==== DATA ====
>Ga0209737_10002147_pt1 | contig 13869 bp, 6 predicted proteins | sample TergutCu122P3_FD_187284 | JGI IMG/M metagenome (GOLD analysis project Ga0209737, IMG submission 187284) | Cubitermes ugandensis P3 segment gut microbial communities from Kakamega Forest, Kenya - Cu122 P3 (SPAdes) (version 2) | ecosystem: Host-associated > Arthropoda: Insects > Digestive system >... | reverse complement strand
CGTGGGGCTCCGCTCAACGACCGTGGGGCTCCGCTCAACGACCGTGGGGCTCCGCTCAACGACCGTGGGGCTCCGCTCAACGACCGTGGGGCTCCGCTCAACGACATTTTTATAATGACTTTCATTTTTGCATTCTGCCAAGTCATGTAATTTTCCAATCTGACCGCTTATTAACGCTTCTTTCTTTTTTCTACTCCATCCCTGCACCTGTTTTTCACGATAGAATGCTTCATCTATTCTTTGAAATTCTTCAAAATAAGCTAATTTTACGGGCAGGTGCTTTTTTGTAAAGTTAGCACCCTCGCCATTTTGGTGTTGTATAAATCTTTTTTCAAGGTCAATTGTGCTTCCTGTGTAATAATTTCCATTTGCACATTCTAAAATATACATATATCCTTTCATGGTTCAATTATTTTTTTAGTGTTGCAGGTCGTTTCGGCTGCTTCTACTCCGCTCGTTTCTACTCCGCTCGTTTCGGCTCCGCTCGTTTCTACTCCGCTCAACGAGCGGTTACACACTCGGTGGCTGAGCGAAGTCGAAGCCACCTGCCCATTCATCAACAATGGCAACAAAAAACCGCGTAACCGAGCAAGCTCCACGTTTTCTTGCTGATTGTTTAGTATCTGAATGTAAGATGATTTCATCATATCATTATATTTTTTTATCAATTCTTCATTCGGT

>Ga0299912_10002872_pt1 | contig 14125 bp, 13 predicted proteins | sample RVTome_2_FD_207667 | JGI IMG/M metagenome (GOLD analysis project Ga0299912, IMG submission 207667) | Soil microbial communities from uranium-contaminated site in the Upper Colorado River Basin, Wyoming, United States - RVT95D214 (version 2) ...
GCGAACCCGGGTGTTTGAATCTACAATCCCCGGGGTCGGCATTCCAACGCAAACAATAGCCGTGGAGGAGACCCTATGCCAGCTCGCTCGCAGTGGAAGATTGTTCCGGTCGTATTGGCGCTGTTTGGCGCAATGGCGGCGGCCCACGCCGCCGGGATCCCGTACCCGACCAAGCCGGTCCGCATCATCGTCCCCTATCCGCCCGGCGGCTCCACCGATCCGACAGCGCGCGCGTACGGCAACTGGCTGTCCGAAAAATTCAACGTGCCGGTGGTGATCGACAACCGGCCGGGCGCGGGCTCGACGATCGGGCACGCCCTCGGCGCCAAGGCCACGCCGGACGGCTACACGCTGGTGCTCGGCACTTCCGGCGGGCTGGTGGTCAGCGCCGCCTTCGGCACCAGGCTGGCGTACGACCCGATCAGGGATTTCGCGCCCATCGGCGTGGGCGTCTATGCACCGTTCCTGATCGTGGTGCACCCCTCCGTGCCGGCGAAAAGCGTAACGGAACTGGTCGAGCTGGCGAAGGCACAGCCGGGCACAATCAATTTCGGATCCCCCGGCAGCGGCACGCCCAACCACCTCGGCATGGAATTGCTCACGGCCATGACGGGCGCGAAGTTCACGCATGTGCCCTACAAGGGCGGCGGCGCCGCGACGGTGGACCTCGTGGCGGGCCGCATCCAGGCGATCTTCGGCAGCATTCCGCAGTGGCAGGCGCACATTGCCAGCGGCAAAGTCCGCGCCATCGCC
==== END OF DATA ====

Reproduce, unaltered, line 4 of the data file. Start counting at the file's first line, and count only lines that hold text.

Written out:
GCGAACCCGGGTGTTTGAATCTACAATCCCCGGGGTCGGCATTCCAACGCAAACAATAGCCGTGGAGGAGACCCTATGCCAGCTCGCTCGCAGTGGAAGATTGTTCCGGTCGTATTGGCGCTGTTTGGCGCAATGGCGGCGGCCCACGCCGCCGGGATCCCGTACCCGACCAAGCCGGTCCGCATCATCGTCCCCTATCCGCCCGGCGGCTCCACCGATCCGACAGCGCGCGCGTACGGCAACTGGCTGTCCGAAAAATTCAACGTGCCGGTGGTGATCGACAACCGGCCGGGCGCGGGCTCGACGATCGGGCACGCCCTCGGCGCCAAGGCCACGCCGGACGGCTACACGCTGGTGCTCGGCACTTCCGGCGGGCTGGTGGTCAGCGCCGCCTTCGGCACCAGGCTGGCGTACGACCCGATCAGGGATTTCGCGCCCATCGGCGTGGGCGTCTATGCACCGTTCCTGATCGTGGTGCACCCCTCCGTGCCGGCGAAAAGCGTAACGGAACTGGTCGAGCTGGCGAAGGCACAGCCGGGCACAATCAATTTCGGATCCCCCGGCAGCGGCACGCCCAACCACCTCGGCATGGAATTGCTCACGGCCATGACGGGCGCGAAGTTCACGCATGTGCCCTACAAGGGCGGCGGCGCCGCGACGGTGGACCTCGTGGCGGGCCGCATCCAGGCGATCTTCGGCAGCATTCCGCAGTGGCAGGCGCACATTGCCAGCGGCAAAGTCCGCGCCATCGCC